The 2021 superoutburst of the dwarf nova LL Andromedae

We present photometry of the 2021 outburst of LL And, which was only the fourth confirmed on record, with a mean interval between outbursts of 14.0 years. The outburst amplitude was ~7.8 mag, reaching magnitude 12.8 at maximum, and the main part lasted about 30 days, although the object was still slightly above quiescence some 70 days after the outburst started. Superhumps appeared nine days into the outburst, confirming that this was a superoutburst. The superhumps grew to a maximum peak-to-peak amplitude of 0.32 mag and a period of Psh= 0.056633(180)d. We estimate the mass ratio of the secondary to the white-dwarf primary as q = 0.13. The photometric behaviour, short orbital period and long interval between outbursts are consistent with LL And being a member of the WZ Sge subclass of dwarf novae.



Dwarf novae are a type of cataclysmic variable (CV) star, in which a cool main-sequence secondary star loses mass to a white dwarf primary. Material from the secondary falls through the inner Lagrangian point, L1, and, because it carries substantial angular momentum, does not settle on the primary immediately but forms an accretion disc. From time to time, as material builds up in the disc, thermal instability drives the disc into a hotter, brighter state, causing an outburst in which the star brightens by several magnitudes.

Dwarf novae of the SU UMa family occasionally exhibit superoutbursts, which last several times longer than normal outbursts and may be up to a magnitude brighter. During a superoutburst, the light curve of a SU UMa star is characterised by superhumps. These are modulations which are a few percent longer than the orbital period.1,2 They are thought to arise from the interaction of the secondary-star orbit with a slowly precessing, eccentric accretion disc. The eccentricity of the disc arises because of a 3:1 resonance between the secondary-star orbit and the motion of matter in the outer part of the accretion disc.

WZ Sge stars are a subclass of the SU UMa family, which are more highly evolved systems. WZ Sge systems have very short orbital periods, long intervals between outbursts (typically decades), and exceptionally large outburst amplitudes, usually exceeding six magnitudes. For a full account of dwarf novae, and specifically SU UMa and WZ Sge stars, the reader is directed to Hellier (2001) and Warner (1995).1,2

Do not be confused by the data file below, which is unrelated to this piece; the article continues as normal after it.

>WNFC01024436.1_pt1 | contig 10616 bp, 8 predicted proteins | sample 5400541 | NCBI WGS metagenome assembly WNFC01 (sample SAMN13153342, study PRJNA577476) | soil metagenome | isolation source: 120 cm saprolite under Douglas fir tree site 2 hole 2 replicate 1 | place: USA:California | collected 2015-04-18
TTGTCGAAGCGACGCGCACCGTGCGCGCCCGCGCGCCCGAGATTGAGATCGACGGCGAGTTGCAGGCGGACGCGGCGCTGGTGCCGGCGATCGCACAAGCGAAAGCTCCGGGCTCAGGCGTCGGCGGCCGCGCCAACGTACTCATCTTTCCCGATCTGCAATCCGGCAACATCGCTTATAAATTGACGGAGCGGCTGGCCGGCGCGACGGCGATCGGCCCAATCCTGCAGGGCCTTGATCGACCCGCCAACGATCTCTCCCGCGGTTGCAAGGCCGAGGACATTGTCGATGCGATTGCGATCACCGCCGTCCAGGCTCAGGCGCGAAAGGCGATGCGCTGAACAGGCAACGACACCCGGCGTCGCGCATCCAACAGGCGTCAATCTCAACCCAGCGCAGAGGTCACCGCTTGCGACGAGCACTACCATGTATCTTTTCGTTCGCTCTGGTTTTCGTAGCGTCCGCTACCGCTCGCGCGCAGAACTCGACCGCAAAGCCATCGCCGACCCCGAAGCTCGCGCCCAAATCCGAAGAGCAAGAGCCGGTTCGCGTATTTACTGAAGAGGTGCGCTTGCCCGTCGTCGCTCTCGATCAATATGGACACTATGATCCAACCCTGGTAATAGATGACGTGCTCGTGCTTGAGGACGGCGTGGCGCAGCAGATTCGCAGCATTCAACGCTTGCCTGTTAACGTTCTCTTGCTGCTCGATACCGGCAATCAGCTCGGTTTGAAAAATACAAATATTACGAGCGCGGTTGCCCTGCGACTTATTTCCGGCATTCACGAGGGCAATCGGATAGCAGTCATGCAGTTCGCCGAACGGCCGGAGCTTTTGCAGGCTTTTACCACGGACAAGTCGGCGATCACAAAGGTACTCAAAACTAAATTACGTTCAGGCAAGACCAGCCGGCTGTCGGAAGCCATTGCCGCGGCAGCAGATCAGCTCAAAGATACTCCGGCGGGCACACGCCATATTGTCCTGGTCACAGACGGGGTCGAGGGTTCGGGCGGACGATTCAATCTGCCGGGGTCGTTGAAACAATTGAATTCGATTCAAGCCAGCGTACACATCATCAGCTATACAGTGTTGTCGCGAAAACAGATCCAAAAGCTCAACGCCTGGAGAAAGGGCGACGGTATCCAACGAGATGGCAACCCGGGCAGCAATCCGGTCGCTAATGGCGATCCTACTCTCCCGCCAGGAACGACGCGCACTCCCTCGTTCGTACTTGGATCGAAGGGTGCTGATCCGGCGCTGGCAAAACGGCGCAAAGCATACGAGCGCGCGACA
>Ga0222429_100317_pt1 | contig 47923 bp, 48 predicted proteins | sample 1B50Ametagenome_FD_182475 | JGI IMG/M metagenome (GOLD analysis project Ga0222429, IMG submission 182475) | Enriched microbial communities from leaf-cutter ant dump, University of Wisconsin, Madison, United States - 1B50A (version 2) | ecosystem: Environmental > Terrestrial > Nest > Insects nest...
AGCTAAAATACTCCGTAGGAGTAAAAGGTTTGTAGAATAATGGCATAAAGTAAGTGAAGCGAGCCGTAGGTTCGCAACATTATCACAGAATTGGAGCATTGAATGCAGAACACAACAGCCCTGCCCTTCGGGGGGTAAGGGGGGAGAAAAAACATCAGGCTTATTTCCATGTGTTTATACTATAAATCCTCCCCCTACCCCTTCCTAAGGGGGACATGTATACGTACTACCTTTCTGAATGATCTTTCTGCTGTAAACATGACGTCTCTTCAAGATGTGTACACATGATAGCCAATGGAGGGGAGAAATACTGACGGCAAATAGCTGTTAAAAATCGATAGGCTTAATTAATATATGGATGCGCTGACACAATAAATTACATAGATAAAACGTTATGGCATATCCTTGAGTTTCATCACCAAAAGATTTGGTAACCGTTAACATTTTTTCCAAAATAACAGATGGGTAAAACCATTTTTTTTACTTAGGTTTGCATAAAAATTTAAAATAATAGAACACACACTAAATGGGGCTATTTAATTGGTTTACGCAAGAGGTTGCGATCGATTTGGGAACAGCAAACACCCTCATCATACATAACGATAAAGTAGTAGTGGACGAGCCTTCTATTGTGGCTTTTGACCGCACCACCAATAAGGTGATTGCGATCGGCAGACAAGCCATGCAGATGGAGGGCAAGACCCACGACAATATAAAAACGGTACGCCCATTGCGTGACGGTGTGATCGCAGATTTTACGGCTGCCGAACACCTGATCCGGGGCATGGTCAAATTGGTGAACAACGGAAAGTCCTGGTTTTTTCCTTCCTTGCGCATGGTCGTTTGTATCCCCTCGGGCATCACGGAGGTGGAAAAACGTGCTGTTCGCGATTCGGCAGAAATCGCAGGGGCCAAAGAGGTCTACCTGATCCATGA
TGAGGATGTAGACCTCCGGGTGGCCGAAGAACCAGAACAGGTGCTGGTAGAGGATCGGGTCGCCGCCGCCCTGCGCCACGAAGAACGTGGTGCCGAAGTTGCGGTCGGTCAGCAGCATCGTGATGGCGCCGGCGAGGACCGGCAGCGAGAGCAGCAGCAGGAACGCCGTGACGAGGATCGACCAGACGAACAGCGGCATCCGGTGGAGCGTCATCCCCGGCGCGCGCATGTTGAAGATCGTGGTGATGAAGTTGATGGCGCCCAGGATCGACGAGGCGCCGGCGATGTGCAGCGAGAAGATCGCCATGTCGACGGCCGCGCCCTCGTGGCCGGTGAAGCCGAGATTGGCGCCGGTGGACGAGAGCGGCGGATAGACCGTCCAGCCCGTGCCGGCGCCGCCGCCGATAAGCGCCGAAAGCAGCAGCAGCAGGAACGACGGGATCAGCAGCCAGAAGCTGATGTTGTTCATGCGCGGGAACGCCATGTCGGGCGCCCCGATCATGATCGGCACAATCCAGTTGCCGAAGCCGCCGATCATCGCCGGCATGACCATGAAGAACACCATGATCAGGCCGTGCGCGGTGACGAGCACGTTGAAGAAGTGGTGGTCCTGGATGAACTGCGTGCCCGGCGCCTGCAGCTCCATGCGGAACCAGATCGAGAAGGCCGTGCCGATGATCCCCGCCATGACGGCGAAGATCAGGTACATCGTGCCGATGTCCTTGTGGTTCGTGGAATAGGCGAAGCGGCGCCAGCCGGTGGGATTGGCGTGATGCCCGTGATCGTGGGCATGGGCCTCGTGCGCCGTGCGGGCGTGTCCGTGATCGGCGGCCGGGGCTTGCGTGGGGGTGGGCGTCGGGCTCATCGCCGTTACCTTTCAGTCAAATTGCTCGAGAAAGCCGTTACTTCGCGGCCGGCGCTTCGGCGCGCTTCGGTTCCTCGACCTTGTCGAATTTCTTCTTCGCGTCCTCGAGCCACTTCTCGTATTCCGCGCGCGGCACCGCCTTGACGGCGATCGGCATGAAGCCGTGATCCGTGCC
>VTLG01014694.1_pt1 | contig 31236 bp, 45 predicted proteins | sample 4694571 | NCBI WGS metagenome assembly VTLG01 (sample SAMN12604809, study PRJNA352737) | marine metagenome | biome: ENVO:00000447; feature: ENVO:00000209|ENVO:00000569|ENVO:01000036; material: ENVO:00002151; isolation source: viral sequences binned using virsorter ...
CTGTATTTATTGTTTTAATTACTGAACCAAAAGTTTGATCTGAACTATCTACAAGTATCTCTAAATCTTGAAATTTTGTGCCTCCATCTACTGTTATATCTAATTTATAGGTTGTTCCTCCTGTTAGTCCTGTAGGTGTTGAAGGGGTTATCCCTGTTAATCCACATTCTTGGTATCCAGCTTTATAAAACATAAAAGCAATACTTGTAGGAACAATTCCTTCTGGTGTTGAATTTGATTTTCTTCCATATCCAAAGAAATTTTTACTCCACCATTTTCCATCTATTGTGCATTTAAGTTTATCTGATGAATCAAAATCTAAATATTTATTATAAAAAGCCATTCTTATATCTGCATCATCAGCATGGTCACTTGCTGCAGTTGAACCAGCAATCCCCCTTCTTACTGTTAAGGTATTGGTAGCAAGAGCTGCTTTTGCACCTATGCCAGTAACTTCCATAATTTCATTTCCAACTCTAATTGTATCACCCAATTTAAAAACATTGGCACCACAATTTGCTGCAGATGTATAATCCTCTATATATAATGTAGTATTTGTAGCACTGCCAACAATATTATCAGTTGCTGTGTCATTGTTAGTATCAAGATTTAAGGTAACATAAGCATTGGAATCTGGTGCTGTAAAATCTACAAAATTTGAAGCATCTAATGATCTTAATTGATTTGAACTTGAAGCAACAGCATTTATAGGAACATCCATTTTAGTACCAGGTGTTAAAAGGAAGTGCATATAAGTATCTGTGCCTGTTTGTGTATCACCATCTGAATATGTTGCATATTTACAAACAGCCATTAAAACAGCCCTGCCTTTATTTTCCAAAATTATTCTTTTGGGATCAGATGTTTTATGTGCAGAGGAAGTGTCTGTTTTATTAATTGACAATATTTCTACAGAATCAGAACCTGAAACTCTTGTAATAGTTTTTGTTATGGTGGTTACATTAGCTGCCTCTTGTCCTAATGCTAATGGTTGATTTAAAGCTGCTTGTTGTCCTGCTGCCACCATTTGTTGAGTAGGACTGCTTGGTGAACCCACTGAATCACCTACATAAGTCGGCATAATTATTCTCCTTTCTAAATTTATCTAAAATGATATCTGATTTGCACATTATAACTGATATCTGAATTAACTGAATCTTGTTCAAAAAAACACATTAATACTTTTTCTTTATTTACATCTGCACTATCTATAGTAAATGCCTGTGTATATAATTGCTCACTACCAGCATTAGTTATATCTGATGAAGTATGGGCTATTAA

LL Andromedae was identified as an eruptive variable by Wild in 1979,3 when it was seen to brighten to magpg ~13 and appeared to fade after about 10 days, although it was very poorly sampled.

The first outburst observed in detail was in 1993 December, when it reached magnitude 14.3–14.4V and during which superhumps were observed,4,5 confirming that LL And is a dwarf nova of the SU UMa type. Kato (2004) reported a superhump period Psh = 0.05697(3)d and proposed that it was a member of the WZ Sge subclass, due to its very short orbital period, very large outburst amplitude and long interval between outbursts.5

The object underwent another superoutburst in 2004 May–June but was poorly observed due to its unfavourable position. Kato et al. (2009) reported the presence of superhumps with Psh = 0.05658(2)d.6 No other confirmed outbursts have been reported since, in spite of intensive monitoring.

Patterson et al. (2003) proposed an orbital period Porb = 0.0550553(6)d,7 based on a photometric period they measured in 1997 December. Howell et al. (2002) used spectroscopy from the Hubble Space Telescope to estimate the white dwarf at 0.6 ± 0.3 solar masses and a distance of 760 ± 100pc.8

This paper presents the results of photometric and spectroscopic observations made during the fourth confirmed outburst of LL And in 2021 October and November.


Detection & outburst light curve

The 2021 outburst of LL And was detected by the author at magnitude 12.8C (CCD, clear filter) on September 14.902 and reported to the Variable Star Section e-mailing list,9 as well as several other e-mail alert systems, which allowed follow-up photometry to be performed by observers around the world.

Patrick Schmeer subsequently noted that ATLAS (Asteroid Terrestrial-impact Last Alert System) photometry placed the object already in outburst on September 12.432 at magnitude 12.3 (o-band, orange filter, 5600–8200Å), which we take as the start of the outburst in subsequent discussions. The outburst must have started less than 48h before that time, as ATLAS had LL And at 19.8cy (cy-band, cyan filter covering 4200–6500Å) on September 10.436. An image of LL And in outburst is shown in Figure 1.


A star field containing the dwarf nova in outburst
Figure 1. LL And in outburst on 2021 Sep 17. 0.43m CDK at New Mexico, FLI PL6303E camera, 120s exposure. North at top, 49×33 arcmin. (Martin Mobberley)


The outburst light curve is shown in Figure 2, which comprises data from the BAA Variable Star Section (VSS) and the American Association of Variable Star Observers (AAVSO), All Sky Automated Survey for SuperNovae (ASAS-SN), ATLAS and Zwicky Transient Facility (ZTF) databases; observers are listed in Table 1. The first 25 days of the outburst corresponded to the plateau phase, during which the object gradually faded from magnitude 12.3 to 14.9 at ~0.1mag/d. There was then a rapid decline at ~1.1mag/d over the next three days, to 18.5C. There was a brief recovery in brightness to 17.7C, after which it gradually approached quiescence.

SDSS-DR13 lists LL And at g = 20.07 in quiescence,9 which means that the outburst amplitude was about 7.8 magnitudes. The main part of the outburst lasted about 30 days, but the light curve in Figure 1 shows that it was at 19.0C, still slightly above quiescence, some 70 days after the outburst started.

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